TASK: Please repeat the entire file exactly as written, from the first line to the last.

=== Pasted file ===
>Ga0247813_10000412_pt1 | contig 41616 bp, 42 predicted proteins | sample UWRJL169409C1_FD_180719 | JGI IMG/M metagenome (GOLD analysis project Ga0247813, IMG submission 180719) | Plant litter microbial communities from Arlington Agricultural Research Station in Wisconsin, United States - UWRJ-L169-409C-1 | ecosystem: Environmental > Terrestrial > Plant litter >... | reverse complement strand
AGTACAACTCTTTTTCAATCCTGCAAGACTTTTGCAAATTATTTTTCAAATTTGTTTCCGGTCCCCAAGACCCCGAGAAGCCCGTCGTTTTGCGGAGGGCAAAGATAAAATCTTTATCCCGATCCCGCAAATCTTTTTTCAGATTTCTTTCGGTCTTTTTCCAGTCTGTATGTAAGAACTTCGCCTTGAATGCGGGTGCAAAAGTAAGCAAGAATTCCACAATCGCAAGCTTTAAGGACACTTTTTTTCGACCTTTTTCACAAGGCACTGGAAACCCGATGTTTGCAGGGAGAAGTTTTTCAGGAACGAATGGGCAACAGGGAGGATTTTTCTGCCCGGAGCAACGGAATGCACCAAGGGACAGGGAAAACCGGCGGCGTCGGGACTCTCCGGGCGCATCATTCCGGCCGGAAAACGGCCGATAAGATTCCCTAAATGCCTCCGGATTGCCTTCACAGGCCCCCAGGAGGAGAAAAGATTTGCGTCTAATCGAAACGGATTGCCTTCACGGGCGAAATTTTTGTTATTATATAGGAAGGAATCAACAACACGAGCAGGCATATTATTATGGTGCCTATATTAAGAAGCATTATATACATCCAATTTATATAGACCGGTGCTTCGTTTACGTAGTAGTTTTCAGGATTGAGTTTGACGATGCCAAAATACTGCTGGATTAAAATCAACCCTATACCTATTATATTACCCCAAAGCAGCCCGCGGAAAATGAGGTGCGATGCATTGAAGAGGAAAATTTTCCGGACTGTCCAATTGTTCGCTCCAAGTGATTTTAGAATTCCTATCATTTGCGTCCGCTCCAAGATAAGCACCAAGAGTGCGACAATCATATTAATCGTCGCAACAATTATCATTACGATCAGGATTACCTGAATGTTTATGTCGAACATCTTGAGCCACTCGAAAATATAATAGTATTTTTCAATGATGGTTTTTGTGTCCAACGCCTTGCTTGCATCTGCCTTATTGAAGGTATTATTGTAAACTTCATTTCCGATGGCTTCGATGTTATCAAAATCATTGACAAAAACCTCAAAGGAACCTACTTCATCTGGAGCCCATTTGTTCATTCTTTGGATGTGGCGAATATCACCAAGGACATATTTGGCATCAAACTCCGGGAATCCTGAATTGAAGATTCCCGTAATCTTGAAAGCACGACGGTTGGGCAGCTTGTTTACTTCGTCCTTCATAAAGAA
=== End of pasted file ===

>Ga0247813_10000412_pt1 | contig 41616 bp, 42 predicted proteins | sample UWRJL169409C1_FD_180719 | JGI IMG/M metagenome (GOLD analysis project Ga0247813, IMG submission 180719) | Plant litter microbial communities from Arlington Agricultural Research Station in Wisconsin, United States - UWRJ-L169-409C-1 | ecosystem: Environmental > Terrestrial > Plant litter >... | reverse complement strand
AGTACAACTCTTTTTCAATCCTGCAAGACTTTTGCAAATTATTTTTCAAATTTGTTTCCGGTCCCCAAGACCCCGAGAAGCCCGTCGTTTTGCGGAGGGCAAAGATAAAATCTTTATCCCGATCCCGCAAATCTTTTTTCAGATTTCTTTCGGTCTTTTTCCAGTCTGTATGTAAGAACTTCGCCTTGAATGCGGGTGCAAAAGTAAGCAAGAATTCCACAATCGCAAGCTTTAAGGACACTTTTTTTCGACCTTTTTCACAAGGCACTGGAAACCCGATGTTTGCAGGGAGAAGTTTTTCAGGAACGAATGGGCAACAGGGAGGATTTTTCTGCCCGGAGCAACGGAATGCACCAAGGGACAGGGAAAACCGGCGGCGTCGGGACTCTCCGGGCGCATCATTCCGGCCGGAAAACGGCCGATAAGATTCCCTAAATGCCTCCGGATTGCCTTCACAGGCCCCCAGGAGGAGAAAAGATTTGCGTCTAATCGAAACGGATTGCCTTCACGGGCGAAATTTTTGTTATTATATAGGAAGGAATCAACAACACGAGCAGGCATATTATTATGGTGCCTATATTAAGAAGCATTATATACATCCAATTTATATAGACCGGTGCTTCGTTTACGTAGTAGTTTTCAGGATTGAGTTTGACGATGCCAAAATACTGCTGGATTAAAATCAACCCTATACCTATTATATTACCCCAAAGCAGCCCGCGGAAAATGAGGTGCGATGCATTGAAGAGGAAAATTTTCCGGACTGTCCAATTGTTCGCTCCAAGTGATTTTAGAATTCCTATCATTTGCGTCCGCTCCAAGATAAGCACCAAGAGTGCGACAATCATATTAATCGTCGCAACAATTATCATTACGATCAGGATTACCTGAATGTTTATGTCGAACATCTTGAGCCACTCGAAAATATAATAGTATTTTTCAATGATGGTTTTTGTGTCCAACGCCTTGCTTGCATCTGCCTTATTGAAGGTATTATTGTAAACTTCATTTCCGATGGCTTCGATGTTATCAAAATCATTGACAAAAACCTCAAAGGAACCTACTTCATCTGGAGCCCATTTGTTCATTCTTTGGATGTGGCGAATATCACCAAGGACATATTTGGCATCAAACTCCGGGAATCCTGAATTGAAGATTCCCGTAATCTTGAAAGCACGACGGTTGGGCAGCTTGTTTACTTCGTCCTTCATAAAGAA